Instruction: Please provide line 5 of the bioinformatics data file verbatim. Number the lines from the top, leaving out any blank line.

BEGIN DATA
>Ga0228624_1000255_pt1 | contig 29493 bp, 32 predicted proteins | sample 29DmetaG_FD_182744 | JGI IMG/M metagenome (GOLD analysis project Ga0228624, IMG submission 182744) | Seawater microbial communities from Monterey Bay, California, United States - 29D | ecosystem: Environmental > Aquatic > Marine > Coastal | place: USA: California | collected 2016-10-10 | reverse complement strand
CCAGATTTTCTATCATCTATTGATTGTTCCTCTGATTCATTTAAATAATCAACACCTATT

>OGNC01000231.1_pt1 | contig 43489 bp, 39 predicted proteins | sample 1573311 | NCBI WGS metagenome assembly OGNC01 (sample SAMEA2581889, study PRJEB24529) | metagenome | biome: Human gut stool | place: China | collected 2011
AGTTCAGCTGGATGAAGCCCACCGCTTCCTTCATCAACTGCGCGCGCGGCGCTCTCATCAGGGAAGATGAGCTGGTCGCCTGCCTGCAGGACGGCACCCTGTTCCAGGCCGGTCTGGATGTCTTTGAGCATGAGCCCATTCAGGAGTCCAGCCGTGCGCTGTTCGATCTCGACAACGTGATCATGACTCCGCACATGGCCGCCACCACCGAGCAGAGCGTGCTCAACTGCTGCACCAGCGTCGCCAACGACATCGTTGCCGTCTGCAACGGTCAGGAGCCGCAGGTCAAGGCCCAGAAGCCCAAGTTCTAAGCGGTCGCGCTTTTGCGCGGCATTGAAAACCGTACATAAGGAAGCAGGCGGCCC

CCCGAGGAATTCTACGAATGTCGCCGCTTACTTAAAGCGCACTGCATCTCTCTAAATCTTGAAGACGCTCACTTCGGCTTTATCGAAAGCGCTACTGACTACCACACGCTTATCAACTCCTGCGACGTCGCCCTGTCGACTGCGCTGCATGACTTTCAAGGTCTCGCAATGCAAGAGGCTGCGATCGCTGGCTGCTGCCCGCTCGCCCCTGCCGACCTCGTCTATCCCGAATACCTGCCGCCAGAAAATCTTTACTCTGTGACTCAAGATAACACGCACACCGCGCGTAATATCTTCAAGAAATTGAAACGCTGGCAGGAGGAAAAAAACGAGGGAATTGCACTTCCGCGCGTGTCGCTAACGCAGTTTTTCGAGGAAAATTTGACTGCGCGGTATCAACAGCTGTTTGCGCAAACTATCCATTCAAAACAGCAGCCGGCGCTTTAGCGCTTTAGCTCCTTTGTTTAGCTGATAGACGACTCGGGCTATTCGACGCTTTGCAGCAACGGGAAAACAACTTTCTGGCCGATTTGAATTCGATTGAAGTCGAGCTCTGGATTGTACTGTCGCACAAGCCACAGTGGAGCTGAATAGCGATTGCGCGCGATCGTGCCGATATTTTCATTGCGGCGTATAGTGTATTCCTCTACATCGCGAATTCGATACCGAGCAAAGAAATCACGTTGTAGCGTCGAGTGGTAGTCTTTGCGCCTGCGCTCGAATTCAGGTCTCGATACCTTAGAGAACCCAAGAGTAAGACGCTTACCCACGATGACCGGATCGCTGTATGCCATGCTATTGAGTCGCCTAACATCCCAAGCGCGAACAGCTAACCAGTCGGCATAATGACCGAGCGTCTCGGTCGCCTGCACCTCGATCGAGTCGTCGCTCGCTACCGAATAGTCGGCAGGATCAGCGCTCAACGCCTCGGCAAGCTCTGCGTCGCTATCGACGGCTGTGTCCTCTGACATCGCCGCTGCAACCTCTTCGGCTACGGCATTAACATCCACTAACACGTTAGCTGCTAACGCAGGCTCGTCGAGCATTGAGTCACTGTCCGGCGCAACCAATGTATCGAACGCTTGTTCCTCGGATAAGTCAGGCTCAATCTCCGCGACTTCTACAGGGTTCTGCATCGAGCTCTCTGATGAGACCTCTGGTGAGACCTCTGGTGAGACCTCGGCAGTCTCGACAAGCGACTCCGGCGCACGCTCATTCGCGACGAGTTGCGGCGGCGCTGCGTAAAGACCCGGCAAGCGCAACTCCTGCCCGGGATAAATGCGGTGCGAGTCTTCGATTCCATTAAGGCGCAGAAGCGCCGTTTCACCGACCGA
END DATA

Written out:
CCCGAGGAATTCTACGAATGTCGCCGCTTACTTAAAGCGCACTGCATCTCTCTAAATCTTGAAGACGCTCACTTCGGCTTTATCGAAAGCGCTACTGACTACCACACGCTTATCAACTCCTGCGACGTCGCCCTGTCGACTGCGCTGCATGACTTTCAAGGTCTCGCAATGCAAGAGGCTGCGATCGCTGGCTGCTGCCCGCTCGCCCCTGCCGACCTCGTCTATCCCGAATACCTGCCGCCAGAAAATCTTTACTCTGTGACTCAAGATAACACGCACACCGCGCGTAATATCTTCAAGAAATTGAAACGCTGGCAGGAGGAAAAAAACGAGGGAATTGCACTTCCGCGCGTGTCGCTAACGCAGTTTTTCGAGGAAAATTTGACTGCGCGGTATCAACAGCTGTTTGCGCAAACTATCCATTCAAAACAGCAGCCGGCGCTTTAGCGCTTTAGCTCCTTTGTTTAGCTGATAGACGACTCGGGCTATTCGACGCTTTGCAGCAACGGGAAAACAACTTTCTGGCCGATTTGAATTCGATTGAAGTCGAGCTCTGGATTGTACTGTCGCACAAGCCACAGTGGAGCTGAATAGCGATTGCGCGCGATCGTGCCGATATTTTCATTGCGGCGTATAGTGTATTCCTCTACATCGCGAATTCGATACCGAGCAAAGAAATCACGTTGTAGCGTCGAGTGGTAGTCTTTGCGCCTGCGCTCGAATTCAGGTCTCGATACCTTAGAGAACCCAAGAGTAAGACGCTTACCCACGATGACCGGATCGCTGTATGCCATGCTATTGAGTCGCCTAACATCCCAAGCGCGAACAGCTAACCAGTCGGCATAATGACCGAGCGTCTCGGTCGCCTGCACCTCGATCGAGTCGTCGCTCGCTACCGAATAGTCGGCAGGATCAGCGCTCAACGCCTCGGCAAGCTCTGCGTCGCTATCGACGGCTGTGTCCTCTGACATCGCCGCTGCAACCTCTTCGGCTACGGCATTAACATCCACTAACACGTTAGCTGCTAACGCAGGCTCGTCGAGCATTGAGTCACTGTCCGGCGCAACCAATGTATCGAACGCTTGTTCCTCGGATAAGTCAGGCTCAATCTCCGCGACTTCTACAGGGTTCTGCATCGAGCTCTCTGATGAGACCTCTGGTGAGACCTCTGGTGAGACCTCGGCAGTCTCGACAAGCGACTCCGGCGCACGCTCATTCGCGACGAGTTGCGGCGGCGCTGCGTAAAGACCCGGCAAGCGCAACTCCTGCCCGGGATAAATGCGGTGCGAGTCTTCGATTCCATTAAGGCGCAGAAGCGCCGTTTCACCGACCGA